Background: It is well known that poor sepsis outcomes are related to delays in diagnosis and treatment.
Objectives: The aim of this study was to compare the mortality rate between two groups of patients, one group presenting before and one group presenting after implementation of the Surviving Sepsis Campaign (SSC) sepsis performance improvement bundles in the Emergency Department (ED).
Methods: This was a prospective study. The studied population included severe sepsis and septic shock patients entered in the SSC database who were admitted to the ED between June 2008 and December 2009. Patients were divided into two groups based on when they presented to the ED. Key treatment interventions, admission to the intensive care unit, and in-hospital mortality were compared. In addition, a survey was completed by the treating physicians to identify reasons for failures to comply with indicators.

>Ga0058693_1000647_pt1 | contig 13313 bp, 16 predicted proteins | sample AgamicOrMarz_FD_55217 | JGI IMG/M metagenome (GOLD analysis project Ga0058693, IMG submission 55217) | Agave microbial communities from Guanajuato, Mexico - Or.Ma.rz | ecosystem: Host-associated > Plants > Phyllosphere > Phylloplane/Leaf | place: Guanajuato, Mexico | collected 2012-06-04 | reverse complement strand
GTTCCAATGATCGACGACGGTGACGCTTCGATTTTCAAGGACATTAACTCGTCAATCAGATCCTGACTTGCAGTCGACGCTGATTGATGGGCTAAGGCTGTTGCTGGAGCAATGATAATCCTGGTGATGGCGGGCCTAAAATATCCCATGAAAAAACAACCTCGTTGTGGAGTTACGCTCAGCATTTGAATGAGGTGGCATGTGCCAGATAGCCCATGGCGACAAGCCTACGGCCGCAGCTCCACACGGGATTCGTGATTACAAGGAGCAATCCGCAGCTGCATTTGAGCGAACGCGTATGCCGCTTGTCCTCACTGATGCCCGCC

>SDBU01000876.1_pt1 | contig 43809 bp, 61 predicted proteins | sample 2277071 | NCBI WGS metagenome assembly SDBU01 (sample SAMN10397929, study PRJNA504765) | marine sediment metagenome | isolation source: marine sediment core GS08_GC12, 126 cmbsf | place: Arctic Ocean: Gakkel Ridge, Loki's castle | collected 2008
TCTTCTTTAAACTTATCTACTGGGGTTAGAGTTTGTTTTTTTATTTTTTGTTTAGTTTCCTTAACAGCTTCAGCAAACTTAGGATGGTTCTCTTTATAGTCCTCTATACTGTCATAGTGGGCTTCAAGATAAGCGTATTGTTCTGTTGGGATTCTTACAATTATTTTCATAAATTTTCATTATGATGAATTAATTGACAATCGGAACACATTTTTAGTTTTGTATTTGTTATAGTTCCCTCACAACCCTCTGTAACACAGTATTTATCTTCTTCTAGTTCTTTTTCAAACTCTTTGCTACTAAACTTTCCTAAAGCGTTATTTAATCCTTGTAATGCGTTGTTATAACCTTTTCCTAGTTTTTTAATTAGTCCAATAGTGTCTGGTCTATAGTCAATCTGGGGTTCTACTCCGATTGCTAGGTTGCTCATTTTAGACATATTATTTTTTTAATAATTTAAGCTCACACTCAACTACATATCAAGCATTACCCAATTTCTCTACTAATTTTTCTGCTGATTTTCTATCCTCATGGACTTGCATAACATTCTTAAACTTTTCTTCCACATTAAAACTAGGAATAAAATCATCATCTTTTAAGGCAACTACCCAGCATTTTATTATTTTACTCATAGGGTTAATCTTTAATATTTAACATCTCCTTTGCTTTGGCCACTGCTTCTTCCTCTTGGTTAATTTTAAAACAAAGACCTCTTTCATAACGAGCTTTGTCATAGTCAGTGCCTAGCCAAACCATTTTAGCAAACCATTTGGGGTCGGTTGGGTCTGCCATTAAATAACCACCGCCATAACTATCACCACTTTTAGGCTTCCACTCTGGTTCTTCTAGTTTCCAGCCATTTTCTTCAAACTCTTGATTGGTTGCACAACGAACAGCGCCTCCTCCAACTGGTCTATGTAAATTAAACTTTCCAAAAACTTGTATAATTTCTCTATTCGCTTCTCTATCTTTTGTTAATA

Results: One hundred ninety-five (195) patients with severe sepsis and septic shock were enrolled in the study. Mortality was significantly higher at 44.8% in the baseline group (Group 1) compared to 31.6% in the group studied after the SSC protocol was instituted (Group 2) (p < 0.05). Compliance with all elements of the sepsis resuscitation bundle was 1% in Group 1 and 9% in Group 2 (p < 0.05). Compliance with all elements of the management bundle was 1% in Group 1 and 12.8% in Group 2. The most frequently reported reasons by physicians for failure to comply with the bundles were: "did not think it was needed" and "unsure of reason."
Conclusion: The results revealed a significant drop in mortality after implementing the SSC protocol and sepsis performance improvement bundles in the ED. The barriers to implementing sepsis guidelines are knowledge, attitude, and behavioral barriers.
Copyright © 2013 Elsevier Inc. All rights reserved.